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Large language models transition from integrating across position-yoked, exponential windows to structure-yoked, power-law windows

David Skrill · Samuel Norman-Haignere

Great Hall & Hall B1+B2 (level 1) #319
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[ Paper [ Poster [ OpenReview
Tue 12 Dec 3:15 p.m. PST — 5:15 p.m. PST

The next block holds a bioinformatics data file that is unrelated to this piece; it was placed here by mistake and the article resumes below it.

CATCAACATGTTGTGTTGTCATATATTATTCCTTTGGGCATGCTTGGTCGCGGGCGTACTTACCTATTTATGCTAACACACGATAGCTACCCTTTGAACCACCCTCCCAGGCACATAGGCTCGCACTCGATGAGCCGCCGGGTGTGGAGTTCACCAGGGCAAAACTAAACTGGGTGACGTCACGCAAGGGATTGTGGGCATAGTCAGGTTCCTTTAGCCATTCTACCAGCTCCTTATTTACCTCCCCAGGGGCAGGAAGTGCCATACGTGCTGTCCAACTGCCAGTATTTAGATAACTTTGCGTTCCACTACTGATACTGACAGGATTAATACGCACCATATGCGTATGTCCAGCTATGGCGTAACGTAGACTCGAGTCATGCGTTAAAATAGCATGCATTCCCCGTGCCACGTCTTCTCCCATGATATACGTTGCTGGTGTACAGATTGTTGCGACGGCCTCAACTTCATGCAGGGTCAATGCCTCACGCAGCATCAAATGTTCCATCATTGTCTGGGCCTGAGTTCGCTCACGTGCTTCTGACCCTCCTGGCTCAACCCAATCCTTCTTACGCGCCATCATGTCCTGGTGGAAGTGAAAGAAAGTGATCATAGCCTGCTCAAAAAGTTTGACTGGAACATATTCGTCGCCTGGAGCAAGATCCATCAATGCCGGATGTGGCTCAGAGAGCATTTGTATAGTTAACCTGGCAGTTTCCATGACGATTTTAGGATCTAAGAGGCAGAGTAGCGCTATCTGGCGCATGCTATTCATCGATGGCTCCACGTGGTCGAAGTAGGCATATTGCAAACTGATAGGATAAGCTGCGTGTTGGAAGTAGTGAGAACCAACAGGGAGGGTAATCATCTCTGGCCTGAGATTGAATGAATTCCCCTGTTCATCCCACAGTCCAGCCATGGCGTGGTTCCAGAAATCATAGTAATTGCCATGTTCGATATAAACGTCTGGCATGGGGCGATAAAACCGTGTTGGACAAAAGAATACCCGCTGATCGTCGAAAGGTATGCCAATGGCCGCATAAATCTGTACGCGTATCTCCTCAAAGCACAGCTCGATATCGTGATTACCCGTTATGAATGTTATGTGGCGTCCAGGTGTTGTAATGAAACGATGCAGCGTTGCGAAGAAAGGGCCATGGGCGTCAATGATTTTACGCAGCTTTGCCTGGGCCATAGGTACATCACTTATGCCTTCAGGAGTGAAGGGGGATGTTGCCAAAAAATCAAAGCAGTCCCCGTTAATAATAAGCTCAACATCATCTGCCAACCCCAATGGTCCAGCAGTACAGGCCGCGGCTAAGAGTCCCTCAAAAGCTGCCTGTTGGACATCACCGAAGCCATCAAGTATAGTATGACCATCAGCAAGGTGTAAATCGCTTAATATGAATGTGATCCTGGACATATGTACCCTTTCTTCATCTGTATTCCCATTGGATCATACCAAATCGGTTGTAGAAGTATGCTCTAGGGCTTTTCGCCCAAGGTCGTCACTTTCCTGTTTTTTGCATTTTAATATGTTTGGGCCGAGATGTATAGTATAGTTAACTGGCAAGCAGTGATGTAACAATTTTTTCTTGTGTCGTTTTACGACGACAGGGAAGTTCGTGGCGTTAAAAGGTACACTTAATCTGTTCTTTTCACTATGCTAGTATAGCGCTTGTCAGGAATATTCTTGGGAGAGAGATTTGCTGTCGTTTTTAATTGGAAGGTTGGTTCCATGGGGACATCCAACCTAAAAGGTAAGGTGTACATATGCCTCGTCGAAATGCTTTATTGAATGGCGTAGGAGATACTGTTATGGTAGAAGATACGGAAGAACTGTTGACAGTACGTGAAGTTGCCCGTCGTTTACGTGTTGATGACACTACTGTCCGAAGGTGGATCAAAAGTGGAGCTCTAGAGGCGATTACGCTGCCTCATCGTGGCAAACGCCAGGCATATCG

Modern language models excel at integrating across long temporal scales needed to encode linguistic meaning and show non-trivial similarities to biological neural systems. Prior work suggests that human brain responses to language exhibit hierarchically organized "integration windows" that substantially constrain the overall influence of an input token (e.g., a word) on the neural response. However, little prior work has attempted to use integration windows to characterize computations in large language models (LLMs). We developed a simple word-swap procedure for estimating integration windows from black-box language models that does not depend on access to gradients or knowledge of the model architecture (e.g., attention weights). Using this method, we show that trained LLMs exhibit stereotyped integration windows that are well-fit by a convex combination of an exponential and a power-law function, with a partial transition from exponential to power-law dynamics across network layers. We then introduce a metric for quantifying the extent to which these integration windows vary with structural boundaries (e.g., sentence boundaries), and using this metric, we show that integration windows become increasingly yoked to structure at later network layers. None of these findings were observed in an untrained model, which as expected integrated uniformly across its input. These results suggest that LLMs learn to integrate information in natural language using a stereotyped pattern: integrating across position-yoked, exponential windows at early layers, followed by structure-yoked, power-law windows at later layers. The methods we describe in this paper provide a general-purpose toolkit for understanding temporal integration in language models, facilitating cross-disciplinary research at the intersection of biological and artificial intelligence.

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